This page is intended for patients who have been diagnosed with a soft tissue injury to the hand or wrist.

What is a soft tissue injury?

A soft tissue injury is an injury to a muscle, ligament or tendon. It is often caused by over stretching. You are likely to experience swelling, pain, bruising and tenderness. Soft tissue injuries often feel worse over the first couple of days. It is important you gently move your wrist, hand and fingers from the first day of injury.

This advice will help you to restore normal use as soon as possible. During the first 5 days, the following advice is recommended:

  • Remove any rings or tight wrist jewellery.
  • Rest the injured part but continue using your hand for usual daily activities as pain allows.
  • Apply an ice pack wrapped in a damp towel for 10 minutes. Do not apply ice directly to the skin as it can burn. Re-apply every 2 hours for the first 2 to 3 days.

If the area becomes very painful, numb, or tingles, remove the ice pack immediately. Do not reapply the ice pack until the feeling in your skin has returned to normal.

  • If there is a lot of swelling and you have pins and needles in your fingers elevate your hand to shoulder height which should help to relieve the symptoms. You may find wearing a sling is more comfortable but if pins and needles continue contact NHS 111 for advice.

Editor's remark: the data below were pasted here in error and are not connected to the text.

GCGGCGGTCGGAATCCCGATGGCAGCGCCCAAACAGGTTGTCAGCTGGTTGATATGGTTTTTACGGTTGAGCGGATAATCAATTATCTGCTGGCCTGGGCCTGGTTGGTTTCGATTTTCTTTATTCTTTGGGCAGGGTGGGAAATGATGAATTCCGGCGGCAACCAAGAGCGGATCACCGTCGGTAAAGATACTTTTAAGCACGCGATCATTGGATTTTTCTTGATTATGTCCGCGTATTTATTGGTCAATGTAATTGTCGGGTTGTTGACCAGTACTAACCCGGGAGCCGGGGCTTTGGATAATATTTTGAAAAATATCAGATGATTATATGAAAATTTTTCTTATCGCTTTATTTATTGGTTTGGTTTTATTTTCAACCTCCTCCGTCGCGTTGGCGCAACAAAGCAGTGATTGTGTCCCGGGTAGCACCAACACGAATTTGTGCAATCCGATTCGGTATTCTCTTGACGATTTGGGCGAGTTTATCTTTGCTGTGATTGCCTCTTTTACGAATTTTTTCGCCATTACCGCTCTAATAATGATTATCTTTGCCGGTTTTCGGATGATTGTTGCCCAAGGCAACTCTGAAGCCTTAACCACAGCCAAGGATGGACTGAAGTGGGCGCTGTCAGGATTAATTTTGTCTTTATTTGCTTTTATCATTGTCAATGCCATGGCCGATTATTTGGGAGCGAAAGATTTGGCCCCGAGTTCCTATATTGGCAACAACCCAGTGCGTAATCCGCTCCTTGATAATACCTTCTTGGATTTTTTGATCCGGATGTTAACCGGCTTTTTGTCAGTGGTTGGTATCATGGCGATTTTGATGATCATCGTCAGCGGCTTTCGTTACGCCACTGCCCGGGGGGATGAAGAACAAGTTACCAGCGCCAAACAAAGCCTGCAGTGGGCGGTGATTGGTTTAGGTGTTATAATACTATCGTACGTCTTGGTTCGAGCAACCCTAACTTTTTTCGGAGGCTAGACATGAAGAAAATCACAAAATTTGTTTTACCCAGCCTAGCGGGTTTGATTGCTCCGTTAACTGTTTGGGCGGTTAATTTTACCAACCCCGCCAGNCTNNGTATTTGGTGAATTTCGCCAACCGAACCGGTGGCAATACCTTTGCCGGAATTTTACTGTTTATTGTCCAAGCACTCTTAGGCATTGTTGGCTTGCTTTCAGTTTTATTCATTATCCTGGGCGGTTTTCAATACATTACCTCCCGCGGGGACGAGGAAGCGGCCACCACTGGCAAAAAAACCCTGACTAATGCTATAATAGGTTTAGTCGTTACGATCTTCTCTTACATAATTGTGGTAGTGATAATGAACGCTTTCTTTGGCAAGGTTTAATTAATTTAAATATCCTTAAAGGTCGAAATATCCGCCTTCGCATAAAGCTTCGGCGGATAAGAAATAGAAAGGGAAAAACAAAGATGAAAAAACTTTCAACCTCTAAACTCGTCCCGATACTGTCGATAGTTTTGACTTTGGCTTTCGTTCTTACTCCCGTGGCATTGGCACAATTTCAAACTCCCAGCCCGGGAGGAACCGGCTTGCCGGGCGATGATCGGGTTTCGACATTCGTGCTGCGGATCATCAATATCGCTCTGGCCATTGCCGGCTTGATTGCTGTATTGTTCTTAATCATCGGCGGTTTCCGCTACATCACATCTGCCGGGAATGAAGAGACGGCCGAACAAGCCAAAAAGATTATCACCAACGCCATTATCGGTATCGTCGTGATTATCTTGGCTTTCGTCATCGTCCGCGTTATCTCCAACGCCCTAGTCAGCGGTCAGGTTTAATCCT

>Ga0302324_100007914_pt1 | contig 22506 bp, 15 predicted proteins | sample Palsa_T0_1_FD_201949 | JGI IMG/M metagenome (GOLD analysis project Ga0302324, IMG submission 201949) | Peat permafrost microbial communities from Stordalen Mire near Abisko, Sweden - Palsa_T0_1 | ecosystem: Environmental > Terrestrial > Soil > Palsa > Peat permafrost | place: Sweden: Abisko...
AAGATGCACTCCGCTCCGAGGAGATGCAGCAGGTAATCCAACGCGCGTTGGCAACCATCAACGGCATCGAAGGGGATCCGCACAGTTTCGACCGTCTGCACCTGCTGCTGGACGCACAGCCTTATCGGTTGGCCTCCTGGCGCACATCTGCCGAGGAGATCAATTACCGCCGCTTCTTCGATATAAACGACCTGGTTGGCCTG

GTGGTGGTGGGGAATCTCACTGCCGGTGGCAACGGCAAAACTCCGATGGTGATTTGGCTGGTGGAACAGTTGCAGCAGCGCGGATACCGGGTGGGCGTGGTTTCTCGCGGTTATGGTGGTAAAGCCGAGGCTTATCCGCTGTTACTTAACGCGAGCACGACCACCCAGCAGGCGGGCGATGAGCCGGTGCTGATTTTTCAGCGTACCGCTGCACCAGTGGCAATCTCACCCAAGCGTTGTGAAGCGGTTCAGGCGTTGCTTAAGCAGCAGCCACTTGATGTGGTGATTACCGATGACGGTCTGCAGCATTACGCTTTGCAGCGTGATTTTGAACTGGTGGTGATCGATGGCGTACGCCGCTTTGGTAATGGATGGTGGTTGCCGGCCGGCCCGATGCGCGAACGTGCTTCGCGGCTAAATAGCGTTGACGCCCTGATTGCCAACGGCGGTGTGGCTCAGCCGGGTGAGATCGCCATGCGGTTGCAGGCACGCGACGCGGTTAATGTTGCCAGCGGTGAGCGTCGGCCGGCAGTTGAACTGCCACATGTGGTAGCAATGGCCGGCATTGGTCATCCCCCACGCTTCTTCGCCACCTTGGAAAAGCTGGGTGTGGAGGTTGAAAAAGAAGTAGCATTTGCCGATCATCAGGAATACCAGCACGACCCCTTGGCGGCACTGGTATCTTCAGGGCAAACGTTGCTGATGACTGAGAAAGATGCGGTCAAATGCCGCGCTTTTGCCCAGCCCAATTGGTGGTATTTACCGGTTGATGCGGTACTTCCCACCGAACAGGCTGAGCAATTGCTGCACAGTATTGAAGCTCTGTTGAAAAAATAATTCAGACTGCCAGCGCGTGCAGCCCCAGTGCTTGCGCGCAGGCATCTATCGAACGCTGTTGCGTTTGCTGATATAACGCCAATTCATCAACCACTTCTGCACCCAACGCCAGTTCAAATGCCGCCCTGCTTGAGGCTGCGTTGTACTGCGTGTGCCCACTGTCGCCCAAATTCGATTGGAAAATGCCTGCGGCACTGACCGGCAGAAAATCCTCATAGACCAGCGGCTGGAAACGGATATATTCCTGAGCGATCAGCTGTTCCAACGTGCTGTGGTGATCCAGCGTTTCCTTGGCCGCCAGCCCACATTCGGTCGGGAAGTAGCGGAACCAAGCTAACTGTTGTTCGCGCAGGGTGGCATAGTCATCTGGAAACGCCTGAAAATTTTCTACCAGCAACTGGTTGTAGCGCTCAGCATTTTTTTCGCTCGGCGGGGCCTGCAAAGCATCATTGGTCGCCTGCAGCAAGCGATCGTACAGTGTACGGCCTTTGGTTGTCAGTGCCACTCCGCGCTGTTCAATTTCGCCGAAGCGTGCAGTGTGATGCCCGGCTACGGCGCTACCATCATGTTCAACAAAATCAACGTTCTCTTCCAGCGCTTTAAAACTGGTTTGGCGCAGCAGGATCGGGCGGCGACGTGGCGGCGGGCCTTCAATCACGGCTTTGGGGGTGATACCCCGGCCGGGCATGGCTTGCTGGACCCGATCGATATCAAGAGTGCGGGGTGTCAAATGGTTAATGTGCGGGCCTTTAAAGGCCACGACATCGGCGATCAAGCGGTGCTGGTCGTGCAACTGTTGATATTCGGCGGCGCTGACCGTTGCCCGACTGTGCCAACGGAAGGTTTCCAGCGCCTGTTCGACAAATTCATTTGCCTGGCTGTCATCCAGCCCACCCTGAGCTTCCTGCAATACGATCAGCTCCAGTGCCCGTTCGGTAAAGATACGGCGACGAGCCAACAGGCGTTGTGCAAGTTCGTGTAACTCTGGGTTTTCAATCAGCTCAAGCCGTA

• Take regular pain relief, for further guidance please visit your pharmacist.


The exercises within the PDF will help you to regain normal movement in your hand/wrist. As the exercises may initially increase your discomfort, you may wish to take some pain relief. Start the exercises gently usually 2 to 5 days after the injury and gradually increase the movement over the following 3 weeks. We advise that you do 10 repetitions of each exercise, 4 times a day until you have regained the normal use of your hand.

When can I use my hand normally again?

Use your hand as soon as your symptoms allow for light activities and gradually build back up to your normal levels of function. It is normal to feel mild discomfort at first, but this should gradually settle once your hand and wrist become stronger. In addition to the advice in this leaflet, you may have been provided with a splint to immobilise the injured part to give it extra protection whilst healing takes place. These are usually removable and can be taken off to exercise your wrist/hand if advised to do so.


With soft tissue injuries there is a risk of an undetected fracture and usually we will contact you, should this be the case. Your GP will also have access to your X-ray report but if your symptoms are not improving after 7 days, please return to the Emergency Department or your local Minor Injuries Unit to be reassessed.

Printable version of this page

Soft tissue injuries affecting the wrist and hand GHPI0878 Department: Emergency Medicine Review due: April 2025 PDF, 433.7 KB, 4 pages
Reference number GHPI0878_04_19
Department Emergency Medicine
Review due April 2025